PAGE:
By Hillel Aron
By Joseph Tsidulko
By Patrick Range McDonald
By David Futch
By Hillel Aron
By Dennis Romero
By Jill Stewart
By Dennis Romero
At a time when many African-American elected officials fear the political ascent of Latinos in their South-Central base, Ludlow brings a stellar record of cross-racial organizing on living-wage and public-safety issues. “Race has become a deterrent to talking turkey on crime,” he laments, noting the difficulty a white official experiences in calling for anti-gang activities. At the same time, Ludlow wants the council and the police commission to fulfill one as-yet-unrealized promise of police reform: to provide staff, budget, and subpoena powers to the LAPD’s inspector general.
Ludlow isn’t the only progressive candidate in the 10th: Madison Shockley, who challenged Holden four years ago, is another thoughtful liberal in the chase for the seat. But Ludlow’s endorsers — organizers like Madeline Janis-Aparicio of the living-wage coalition, Anthony Thigpen of the Metro Alliance and civil rights attorney Connie Rice; and electeds such as Hilda Solis, Sheila Kuehl, Judy Chu, Cindy Montanez and Jackie Goldberg — collectively define L.A.’s new civic left. All are anti-ethnocentric, all have fought entrenched business-politico establishments on behalf of more socially responsible investment. Ludlow would be an important voice for those priorities on the city council.
But the key battle in the March city primaries is the one for the district that Nick Pacheco currently represents. It’s important not just because Villaraigosa is the leader of that civic left on whose success the stability and livability of the city ultimately depend. It’s also important because the race will determine whether Latino politics in Los Angeles descends into a nasty, visionless parochialism or becomes the centerpiece of a new crosstown progressive coalition.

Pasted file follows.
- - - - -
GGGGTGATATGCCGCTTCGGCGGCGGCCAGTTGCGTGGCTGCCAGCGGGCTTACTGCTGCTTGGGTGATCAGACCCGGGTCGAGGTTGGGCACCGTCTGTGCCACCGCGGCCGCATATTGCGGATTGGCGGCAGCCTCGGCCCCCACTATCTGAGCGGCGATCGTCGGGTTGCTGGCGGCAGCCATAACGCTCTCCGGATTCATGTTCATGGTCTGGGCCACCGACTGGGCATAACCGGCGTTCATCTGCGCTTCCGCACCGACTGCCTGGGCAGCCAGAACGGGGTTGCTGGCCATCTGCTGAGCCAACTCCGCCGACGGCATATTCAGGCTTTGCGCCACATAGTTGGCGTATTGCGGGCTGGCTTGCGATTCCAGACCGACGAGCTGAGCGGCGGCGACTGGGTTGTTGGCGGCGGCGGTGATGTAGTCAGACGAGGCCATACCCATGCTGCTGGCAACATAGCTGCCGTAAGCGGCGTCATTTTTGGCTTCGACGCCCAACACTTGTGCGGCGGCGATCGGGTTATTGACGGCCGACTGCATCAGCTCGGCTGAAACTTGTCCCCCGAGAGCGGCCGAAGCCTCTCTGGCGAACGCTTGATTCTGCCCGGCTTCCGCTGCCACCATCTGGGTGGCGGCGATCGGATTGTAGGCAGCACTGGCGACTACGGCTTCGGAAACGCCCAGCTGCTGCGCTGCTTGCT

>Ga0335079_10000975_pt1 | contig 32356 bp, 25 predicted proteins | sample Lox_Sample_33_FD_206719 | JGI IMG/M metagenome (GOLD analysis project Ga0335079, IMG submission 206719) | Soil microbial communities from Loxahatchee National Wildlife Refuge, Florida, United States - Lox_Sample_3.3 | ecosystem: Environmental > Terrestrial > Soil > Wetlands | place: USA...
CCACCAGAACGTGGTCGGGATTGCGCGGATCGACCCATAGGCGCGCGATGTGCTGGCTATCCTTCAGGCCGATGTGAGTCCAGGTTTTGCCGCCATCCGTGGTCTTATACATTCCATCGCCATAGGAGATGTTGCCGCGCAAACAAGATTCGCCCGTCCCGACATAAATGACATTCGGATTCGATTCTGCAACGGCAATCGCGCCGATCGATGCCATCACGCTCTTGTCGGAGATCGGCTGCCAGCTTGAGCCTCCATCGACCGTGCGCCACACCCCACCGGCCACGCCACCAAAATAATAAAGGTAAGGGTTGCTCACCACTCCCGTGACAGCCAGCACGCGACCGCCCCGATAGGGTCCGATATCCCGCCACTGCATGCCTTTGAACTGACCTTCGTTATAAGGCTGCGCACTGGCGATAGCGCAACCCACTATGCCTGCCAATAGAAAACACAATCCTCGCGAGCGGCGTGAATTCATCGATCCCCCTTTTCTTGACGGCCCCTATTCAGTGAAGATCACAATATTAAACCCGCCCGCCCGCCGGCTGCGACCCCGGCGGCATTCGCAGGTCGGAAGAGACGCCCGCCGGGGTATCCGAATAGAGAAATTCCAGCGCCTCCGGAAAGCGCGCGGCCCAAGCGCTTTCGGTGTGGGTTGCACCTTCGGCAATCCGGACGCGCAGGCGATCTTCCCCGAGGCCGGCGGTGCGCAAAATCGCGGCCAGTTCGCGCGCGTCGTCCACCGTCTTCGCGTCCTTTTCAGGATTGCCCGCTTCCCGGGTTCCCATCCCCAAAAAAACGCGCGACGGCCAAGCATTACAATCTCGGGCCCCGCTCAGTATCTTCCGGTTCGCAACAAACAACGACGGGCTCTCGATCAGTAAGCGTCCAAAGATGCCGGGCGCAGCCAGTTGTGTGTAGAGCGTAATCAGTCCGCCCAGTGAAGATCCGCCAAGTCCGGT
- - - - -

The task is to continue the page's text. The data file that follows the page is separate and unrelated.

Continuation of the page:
Nick Pacheco is a thug. “The members here are afraid of Pacheco,” says one City Council member. “He’s chairman of the budget committee, he’s made it clear he’ll retaliate against anyone who opposes him, and he’ll do anything to get his way.” That same kneecapping ethos informs Pacheco’s campaign against Villaraigosa, which began with scurrilous mailings charging Villaraigosa with a range of extramarital carryings-on, funded and signed by a longtime Pacheco pal. But then, Pacheco — whose Eastside apparat’s campaign on behalf of Hahn’s 2001 mayoral bid featured a phone-message attack on Villaraigosa from a woman pretending to be County Supe Gloria Molina — is already a poster boy for the cause of Slime in Politics.
If re-elected, Pacheco will make common cause with Council president Alex Padilla, and new member-to-be Tony Cardenas (running with token opposition in a new East Valley district), around a vision of Latino politics that will be about little more than rewarding one’s friends and punishing one’s enemies. Los Angeles, and its new, overwhelmingly Latino working class, need stronger, smarter and more creative champions than these guys. Villaraigosa, who as Assembly Speaker authored and won support for massive school and parks bonds that the state badly needed, has a clear record of providing that kind of leadership.
Since 2001, many L.A. progressives have turned their attention away from City Hall, what with a president who threatens war on a regular basis. But L.A. ignored, we should have learned by now, periodically turns into L.A. in ashes. It needn’t be that way, if local liberals can direct their energies to the challenges of this spring’s elections.